The second episode features a conversation about the intro and first two chapters of Sara Ahmed’s Cultural Politics of Emotion, discussing concepts such as emotion, affect, embodiment, subjectivity, circulation, affective economy, and hate. We also explore Ta-Nehisi Coates’ article The Case for Reparations, the recent Isla Vista shootings, and modes of legal redress in relation to Ahmed’s text.
Episode 2 also includes the rest of our interview with philosopher and critical theorist Susan Buck-Morss as well as advice about difficult dissertation advisors and grad school applications.
Sara Ahmed’s The Cultural Politics of Emotion (2004) explores how emotions shape us as bodies and as constantly shifting subjects in the world. Exploring how emotions and associations “stick” to words and bodies, forming our conceptions of each other, of the nation, of the citizen, of our shifting selves, Ahmed conceptualizes the way affective economies of fear, love, hate and shame make our world. Through this same analysis, she also suggests how to unmake political and social worlds that do violence to bodies, underscoring how a sense of wonder and feminist inquiry can elucidate this unmaking.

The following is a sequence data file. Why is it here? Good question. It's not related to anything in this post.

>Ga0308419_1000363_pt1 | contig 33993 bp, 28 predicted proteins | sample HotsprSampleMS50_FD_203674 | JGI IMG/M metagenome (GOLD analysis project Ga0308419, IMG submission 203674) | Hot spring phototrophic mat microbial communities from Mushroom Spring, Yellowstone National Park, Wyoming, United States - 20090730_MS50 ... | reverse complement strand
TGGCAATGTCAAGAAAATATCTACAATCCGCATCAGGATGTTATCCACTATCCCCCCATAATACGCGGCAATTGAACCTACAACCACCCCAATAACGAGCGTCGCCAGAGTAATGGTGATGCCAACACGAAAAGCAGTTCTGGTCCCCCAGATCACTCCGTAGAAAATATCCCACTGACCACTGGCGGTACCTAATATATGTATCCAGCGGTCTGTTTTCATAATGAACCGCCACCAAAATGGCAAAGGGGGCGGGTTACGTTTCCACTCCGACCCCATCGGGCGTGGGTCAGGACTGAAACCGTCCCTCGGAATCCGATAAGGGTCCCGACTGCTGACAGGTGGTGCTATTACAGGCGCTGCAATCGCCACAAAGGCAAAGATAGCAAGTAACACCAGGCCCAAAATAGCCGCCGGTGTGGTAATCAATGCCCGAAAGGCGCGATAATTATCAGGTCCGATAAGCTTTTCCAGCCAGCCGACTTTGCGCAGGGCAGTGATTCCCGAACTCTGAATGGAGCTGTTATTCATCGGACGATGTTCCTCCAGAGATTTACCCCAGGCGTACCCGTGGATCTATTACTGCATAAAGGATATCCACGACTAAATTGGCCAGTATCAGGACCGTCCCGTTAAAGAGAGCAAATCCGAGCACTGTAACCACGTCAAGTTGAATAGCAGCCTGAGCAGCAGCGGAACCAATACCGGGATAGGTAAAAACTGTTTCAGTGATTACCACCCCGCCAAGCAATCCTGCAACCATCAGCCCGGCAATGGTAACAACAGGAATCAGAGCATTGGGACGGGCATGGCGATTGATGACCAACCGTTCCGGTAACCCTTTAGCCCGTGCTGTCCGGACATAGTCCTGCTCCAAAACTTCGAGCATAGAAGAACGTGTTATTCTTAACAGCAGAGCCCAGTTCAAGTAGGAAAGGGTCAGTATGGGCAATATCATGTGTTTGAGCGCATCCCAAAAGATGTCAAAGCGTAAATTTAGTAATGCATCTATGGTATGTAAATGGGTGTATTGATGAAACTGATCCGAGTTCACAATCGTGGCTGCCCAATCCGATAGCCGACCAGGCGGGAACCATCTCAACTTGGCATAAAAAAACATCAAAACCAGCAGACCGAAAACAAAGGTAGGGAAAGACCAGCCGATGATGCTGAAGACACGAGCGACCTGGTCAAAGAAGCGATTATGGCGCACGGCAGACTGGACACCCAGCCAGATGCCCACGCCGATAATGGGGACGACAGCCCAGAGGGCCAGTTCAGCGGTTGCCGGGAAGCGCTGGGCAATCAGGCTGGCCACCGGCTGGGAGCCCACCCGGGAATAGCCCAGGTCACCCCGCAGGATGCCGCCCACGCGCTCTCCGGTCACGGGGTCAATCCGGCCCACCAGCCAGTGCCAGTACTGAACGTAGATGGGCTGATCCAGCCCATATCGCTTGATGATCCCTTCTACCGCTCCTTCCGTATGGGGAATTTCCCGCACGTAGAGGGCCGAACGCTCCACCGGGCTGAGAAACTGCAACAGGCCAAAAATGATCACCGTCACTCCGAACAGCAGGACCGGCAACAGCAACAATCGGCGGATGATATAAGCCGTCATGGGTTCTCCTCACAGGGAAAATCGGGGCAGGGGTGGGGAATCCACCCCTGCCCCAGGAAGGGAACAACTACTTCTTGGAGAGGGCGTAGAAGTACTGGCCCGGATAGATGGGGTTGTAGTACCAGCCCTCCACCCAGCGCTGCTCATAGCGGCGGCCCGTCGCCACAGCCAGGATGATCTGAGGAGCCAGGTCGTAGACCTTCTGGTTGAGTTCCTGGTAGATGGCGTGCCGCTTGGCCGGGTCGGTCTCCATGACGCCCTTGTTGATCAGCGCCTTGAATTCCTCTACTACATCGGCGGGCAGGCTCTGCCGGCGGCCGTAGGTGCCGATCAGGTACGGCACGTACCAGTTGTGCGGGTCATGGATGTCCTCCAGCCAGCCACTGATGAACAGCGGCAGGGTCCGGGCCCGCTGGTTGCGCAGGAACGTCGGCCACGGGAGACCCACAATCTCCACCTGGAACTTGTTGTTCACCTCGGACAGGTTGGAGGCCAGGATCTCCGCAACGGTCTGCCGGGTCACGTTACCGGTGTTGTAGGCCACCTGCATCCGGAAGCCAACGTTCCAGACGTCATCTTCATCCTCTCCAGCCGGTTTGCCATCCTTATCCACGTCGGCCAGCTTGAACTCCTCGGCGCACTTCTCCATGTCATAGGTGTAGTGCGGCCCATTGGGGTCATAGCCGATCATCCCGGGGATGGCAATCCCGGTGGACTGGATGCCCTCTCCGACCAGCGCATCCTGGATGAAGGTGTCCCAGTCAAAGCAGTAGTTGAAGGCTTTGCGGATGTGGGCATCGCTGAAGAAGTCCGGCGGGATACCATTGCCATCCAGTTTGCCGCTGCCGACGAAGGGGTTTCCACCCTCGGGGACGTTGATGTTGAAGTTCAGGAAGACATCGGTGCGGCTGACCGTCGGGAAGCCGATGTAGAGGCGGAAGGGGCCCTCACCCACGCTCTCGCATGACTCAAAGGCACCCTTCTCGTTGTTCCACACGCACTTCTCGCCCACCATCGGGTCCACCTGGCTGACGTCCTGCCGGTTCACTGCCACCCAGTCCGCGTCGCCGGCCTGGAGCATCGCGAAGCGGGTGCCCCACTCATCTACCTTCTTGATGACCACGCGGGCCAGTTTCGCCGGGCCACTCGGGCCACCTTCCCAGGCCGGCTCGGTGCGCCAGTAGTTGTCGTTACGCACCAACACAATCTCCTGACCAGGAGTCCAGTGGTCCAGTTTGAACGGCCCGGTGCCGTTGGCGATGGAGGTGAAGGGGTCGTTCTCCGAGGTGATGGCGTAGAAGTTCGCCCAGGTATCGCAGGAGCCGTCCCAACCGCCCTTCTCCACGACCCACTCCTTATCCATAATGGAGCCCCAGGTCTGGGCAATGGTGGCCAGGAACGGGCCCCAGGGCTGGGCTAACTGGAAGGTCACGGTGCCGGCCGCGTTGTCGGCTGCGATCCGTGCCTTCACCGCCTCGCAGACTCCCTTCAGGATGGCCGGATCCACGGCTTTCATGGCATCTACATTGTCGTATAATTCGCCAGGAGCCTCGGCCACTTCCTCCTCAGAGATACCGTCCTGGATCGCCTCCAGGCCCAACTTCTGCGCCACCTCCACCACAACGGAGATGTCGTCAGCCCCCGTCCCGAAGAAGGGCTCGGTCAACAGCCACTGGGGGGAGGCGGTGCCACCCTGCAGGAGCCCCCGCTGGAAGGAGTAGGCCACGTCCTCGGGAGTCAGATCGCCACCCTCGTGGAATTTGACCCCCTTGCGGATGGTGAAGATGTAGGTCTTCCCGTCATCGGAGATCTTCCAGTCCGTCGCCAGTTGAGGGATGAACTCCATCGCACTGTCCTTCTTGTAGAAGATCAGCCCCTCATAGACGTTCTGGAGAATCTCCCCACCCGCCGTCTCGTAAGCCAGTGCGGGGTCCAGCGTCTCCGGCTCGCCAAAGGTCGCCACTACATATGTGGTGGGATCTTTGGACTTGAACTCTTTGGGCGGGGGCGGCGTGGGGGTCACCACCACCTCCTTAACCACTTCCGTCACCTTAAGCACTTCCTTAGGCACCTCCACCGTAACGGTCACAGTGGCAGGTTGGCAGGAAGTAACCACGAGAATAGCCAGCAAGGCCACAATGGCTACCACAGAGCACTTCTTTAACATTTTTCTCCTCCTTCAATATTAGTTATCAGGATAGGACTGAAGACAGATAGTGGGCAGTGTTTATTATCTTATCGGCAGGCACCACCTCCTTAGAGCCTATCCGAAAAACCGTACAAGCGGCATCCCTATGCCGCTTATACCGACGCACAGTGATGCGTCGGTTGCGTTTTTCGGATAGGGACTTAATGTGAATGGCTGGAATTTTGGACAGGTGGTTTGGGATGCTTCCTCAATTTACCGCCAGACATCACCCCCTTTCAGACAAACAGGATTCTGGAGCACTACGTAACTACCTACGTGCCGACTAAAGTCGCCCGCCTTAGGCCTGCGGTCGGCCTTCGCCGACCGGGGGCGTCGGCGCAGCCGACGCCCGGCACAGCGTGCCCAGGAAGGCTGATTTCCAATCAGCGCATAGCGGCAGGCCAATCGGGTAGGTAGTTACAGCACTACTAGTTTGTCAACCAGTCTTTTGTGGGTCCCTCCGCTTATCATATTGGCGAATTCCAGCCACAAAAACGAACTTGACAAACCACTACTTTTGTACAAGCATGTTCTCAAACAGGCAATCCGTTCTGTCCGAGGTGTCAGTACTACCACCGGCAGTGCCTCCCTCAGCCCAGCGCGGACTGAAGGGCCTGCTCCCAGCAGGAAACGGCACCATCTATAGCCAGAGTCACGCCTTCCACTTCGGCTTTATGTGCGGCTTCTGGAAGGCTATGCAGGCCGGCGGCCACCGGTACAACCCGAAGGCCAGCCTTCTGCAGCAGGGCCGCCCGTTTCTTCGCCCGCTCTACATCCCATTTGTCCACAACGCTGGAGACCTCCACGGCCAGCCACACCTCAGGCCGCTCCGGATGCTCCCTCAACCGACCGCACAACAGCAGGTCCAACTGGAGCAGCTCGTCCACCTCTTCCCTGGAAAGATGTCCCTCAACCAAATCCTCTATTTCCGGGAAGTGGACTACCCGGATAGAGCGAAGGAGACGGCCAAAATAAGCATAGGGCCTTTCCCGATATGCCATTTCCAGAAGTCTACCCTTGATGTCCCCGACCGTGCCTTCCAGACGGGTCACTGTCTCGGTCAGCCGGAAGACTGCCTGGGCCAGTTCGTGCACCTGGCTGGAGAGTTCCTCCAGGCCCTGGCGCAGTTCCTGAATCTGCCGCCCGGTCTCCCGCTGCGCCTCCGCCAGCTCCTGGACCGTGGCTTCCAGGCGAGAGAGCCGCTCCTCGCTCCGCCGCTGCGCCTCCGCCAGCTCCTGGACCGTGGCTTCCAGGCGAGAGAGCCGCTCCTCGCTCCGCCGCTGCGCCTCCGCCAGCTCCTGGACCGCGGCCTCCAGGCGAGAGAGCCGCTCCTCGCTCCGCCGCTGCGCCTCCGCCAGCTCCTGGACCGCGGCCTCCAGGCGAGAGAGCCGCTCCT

Thanks to Ricky Perry of Go-getter for the music throughout the episode.
- Sara Ahmed’s homepage at Goldsmiths, University of London
- Sara Ahmed’s (excellent) blog, Feminist Killjoys
- Cultural Politics of Emotion at Edinburgh University Press
- Review of the book in JAC: A Journal of Rhetoric, Culture, and Politics by Rachel C. Riedner
- Stanford Encyclopedia of Philosophy entry on emotion